After validating our algorithm against the didactic case of randomly distributed perfect circular loops with constant radius, we apply the same strategy for actual dislocation configurations generated by DDD simulations, in this case using the code ParaDis. For the artificial loop distribution in the previous section, the ensemble was welldefined through the fixed loop geometry and the given number of randomly placed loops. In terms of the CDD variables we thus fixed the whole hierarchy of ‘macroscopic’ variables ρ^{(n)} and q^{(n)}, with the only nontrivial elements ρ^{(0)}=ρ and q^{(0)}=ρ/R, all higher order tensors may be reduced to. When evaluating actual DDD simulations, the definition of the right ensemble is less obvious. On the one hand, the right ensemble depends on the envisaged purpose, as is wellknown from statistical thermodynamics. On the other hand, when obtaining realizations as results of DDD simulations, one will usually have limited control over the macroscopic variables, like density and curvature tensors. Moreover, dislocation distributions are known to be strongly history dependent, such that the loading history (e.g. strain path) will usually have to be considered as a kind of state variable for the ensemble, even though it may not be a measurable state variable in the usual sense. We consider the proper choice of an ensemble for DDD simulations an in general unresolved issue which deserves further research in the future.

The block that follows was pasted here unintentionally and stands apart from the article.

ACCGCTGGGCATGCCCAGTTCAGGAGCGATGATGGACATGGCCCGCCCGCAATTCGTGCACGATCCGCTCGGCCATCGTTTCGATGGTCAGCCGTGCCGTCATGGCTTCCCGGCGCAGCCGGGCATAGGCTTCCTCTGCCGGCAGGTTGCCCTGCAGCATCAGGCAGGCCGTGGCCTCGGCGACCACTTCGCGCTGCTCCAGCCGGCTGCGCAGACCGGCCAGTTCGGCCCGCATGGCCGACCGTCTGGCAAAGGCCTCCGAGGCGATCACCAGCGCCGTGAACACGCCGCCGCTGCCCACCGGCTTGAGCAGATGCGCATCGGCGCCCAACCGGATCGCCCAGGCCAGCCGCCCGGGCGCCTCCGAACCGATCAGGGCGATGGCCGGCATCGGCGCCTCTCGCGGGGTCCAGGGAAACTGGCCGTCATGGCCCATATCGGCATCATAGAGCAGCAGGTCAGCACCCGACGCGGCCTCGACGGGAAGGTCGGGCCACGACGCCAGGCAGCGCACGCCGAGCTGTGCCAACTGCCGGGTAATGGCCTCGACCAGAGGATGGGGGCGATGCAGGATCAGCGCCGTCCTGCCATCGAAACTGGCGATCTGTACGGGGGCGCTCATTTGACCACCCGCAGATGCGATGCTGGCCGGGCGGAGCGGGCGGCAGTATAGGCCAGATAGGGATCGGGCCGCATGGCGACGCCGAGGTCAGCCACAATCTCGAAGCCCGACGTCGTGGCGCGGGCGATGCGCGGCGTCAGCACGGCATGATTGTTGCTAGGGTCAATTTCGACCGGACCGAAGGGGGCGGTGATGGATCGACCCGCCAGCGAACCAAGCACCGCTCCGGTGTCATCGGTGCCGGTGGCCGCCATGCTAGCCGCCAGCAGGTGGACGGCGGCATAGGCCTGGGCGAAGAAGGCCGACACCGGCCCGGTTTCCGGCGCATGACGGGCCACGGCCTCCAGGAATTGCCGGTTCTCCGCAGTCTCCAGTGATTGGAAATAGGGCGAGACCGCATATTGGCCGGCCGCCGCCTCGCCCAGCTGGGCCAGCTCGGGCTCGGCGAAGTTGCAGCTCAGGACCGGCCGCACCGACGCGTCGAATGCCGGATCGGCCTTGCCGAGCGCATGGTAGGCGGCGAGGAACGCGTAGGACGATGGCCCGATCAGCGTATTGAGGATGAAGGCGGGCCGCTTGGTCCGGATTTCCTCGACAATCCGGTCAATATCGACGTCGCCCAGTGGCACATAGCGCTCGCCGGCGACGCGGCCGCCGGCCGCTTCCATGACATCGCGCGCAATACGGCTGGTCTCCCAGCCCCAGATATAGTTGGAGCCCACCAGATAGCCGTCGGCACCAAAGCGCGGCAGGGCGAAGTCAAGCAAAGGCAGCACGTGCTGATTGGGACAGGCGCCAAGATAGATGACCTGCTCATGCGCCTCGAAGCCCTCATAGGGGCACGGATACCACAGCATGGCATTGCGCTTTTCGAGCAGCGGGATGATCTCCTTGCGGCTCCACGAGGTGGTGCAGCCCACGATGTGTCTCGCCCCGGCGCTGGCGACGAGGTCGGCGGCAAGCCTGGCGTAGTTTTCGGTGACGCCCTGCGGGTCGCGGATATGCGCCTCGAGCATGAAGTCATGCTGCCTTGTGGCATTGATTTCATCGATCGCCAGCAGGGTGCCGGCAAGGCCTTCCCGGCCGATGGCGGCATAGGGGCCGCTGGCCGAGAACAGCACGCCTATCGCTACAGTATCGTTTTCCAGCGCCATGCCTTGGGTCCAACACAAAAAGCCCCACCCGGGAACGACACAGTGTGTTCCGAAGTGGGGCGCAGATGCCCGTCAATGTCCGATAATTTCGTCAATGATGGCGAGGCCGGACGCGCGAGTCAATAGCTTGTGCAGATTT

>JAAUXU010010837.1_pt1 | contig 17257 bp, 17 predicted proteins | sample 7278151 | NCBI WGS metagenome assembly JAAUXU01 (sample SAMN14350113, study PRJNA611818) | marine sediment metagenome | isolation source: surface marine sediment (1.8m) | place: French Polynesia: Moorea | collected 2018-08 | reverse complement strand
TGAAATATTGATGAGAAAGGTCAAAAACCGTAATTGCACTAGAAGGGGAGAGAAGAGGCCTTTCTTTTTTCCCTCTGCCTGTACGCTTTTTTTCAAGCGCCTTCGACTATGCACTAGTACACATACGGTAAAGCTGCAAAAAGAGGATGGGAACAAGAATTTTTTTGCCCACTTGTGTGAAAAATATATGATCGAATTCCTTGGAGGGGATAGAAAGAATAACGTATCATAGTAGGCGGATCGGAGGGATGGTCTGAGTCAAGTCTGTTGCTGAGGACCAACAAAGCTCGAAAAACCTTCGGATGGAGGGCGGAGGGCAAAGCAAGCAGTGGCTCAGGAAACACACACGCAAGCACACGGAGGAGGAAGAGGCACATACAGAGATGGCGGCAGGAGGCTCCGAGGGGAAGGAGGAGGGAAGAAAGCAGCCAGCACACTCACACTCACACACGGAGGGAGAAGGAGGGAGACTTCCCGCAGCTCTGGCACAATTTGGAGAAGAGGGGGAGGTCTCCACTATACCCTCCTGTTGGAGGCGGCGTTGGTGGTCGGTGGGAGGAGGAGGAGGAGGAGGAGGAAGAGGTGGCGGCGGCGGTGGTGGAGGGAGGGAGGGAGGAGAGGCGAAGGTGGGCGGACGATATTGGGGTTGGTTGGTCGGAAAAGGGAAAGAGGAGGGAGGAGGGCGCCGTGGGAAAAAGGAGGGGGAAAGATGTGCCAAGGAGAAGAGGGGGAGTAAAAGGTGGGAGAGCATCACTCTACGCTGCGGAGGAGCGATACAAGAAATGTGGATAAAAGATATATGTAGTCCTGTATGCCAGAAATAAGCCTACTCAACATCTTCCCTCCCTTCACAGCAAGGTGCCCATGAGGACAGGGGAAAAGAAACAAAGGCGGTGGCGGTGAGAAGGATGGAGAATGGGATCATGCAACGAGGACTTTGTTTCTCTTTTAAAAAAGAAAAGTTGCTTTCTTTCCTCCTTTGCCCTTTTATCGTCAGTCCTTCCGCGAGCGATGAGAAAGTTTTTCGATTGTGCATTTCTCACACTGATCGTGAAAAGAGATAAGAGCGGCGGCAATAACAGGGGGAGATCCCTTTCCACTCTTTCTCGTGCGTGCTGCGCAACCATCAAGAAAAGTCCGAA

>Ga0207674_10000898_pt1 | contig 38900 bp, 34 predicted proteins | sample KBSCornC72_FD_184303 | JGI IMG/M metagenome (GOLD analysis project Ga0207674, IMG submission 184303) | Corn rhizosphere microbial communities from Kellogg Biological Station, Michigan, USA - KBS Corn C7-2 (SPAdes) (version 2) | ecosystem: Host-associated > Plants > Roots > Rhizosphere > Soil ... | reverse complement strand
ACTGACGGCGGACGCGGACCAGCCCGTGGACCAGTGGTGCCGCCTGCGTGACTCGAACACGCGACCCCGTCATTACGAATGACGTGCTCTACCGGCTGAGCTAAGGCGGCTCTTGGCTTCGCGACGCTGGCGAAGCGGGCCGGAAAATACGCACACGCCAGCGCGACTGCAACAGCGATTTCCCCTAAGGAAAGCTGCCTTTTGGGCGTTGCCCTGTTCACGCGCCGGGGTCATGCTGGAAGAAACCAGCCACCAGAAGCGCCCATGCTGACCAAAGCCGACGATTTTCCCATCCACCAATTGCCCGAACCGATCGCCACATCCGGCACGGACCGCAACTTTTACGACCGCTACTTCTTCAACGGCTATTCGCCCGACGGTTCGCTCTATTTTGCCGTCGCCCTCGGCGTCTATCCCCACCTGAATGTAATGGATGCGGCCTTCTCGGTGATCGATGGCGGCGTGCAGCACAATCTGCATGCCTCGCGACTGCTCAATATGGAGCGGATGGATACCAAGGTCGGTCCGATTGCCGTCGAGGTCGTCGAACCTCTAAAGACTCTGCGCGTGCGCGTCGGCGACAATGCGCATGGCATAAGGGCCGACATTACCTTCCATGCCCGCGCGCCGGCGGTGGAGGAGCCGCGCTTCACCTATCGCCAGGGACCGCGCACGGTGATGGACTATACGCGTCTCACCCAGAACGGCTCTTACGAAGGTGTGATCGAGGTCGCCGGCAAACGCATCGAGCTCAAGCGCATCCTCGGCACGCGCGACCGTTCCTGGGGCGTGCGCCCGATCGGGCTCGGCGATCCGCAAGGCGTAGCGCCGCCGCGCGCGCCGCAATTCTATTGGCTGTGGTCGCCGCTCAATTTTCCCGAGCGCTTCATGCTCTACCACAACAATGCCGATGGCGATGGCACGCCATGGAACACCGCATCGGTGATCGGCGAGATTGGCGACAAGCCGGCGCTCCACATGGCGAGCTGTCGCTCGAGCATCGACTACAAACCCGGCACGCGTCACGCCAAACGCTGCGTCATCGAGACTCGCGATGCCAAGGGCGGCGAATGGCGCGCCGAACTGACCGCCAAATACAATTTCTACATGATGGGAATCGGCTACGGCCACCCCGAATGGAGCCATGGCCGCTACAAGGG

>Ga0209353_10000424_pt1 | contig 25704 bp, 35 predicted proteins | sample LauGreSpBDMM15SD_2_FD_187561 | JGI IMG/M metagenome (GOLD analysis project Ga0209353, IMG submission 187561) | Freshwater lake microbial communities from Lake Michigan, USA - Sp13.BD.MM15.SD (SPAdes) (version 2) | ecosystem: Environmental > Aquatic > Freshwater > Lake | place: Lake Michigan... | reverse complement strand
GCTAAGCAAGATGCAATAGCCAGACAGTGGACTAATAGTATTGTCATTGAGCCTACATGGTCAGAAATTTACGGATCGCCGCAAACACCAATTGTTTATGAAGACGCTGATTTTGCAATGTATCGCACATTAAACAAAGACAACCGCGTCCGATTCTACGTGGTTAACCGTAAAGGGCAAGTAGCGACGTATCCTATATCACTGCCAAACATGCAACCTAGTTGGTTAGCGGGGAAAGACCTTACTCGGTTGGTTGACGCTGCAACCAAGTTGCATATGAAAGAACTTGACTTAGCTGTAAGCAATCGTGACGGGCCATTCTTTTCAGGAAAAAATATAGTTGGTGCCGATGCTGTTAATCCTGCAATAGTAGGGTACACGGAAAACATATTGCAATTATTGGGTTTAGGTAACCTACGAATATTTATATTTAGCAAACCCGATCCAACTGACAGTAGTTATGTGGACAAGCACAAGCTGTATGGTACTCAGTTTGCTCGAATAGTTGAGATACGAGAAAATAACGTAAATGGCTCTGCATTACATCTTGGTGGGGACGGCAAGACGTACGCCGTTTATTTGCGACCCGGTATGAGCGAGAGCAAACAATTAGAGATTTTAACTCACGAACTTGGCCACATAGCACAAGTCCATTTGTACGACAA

For the time being, we resort to a strongly simplified system of dislocations to define an ensemble as follows: (i) we only consider a single slip system, which (ii) is originally populated by a given number of randomly distributed loops of the of same size, then (iii) loaded in uniaxial tension (with fixed loading axis relative to the slip system) in displacement control to a given strain, then (iv) the load is removed and the system reaches a ‘sufficiently’ relaxed state (see below for definition). As of now we only consider for further analysis those results of the above sketched procedure, where (v) the relaxed state has a total dislocation density (line length) in a given range. The decision to work with relaxed states is motivated by the fact, that for not too high strain rates dislocation systems relax on much smaller time scales than defined by the loading and thus deformation always proceeds through a series of nearly relaxed dislocation states. Similar ensembles have been intensively studied for quasi 2D systems of straight edge dislocations by Zaiser et al. (2001); Groma et al. (2003); Valdenaire et al. (2016). Though the consideration of a single slip system is very restrictive, we note that hexagonal crystals may be deformed by primarily activating one of the basal slip systems, which does in principle allow for checking aspects of the current results experimentally.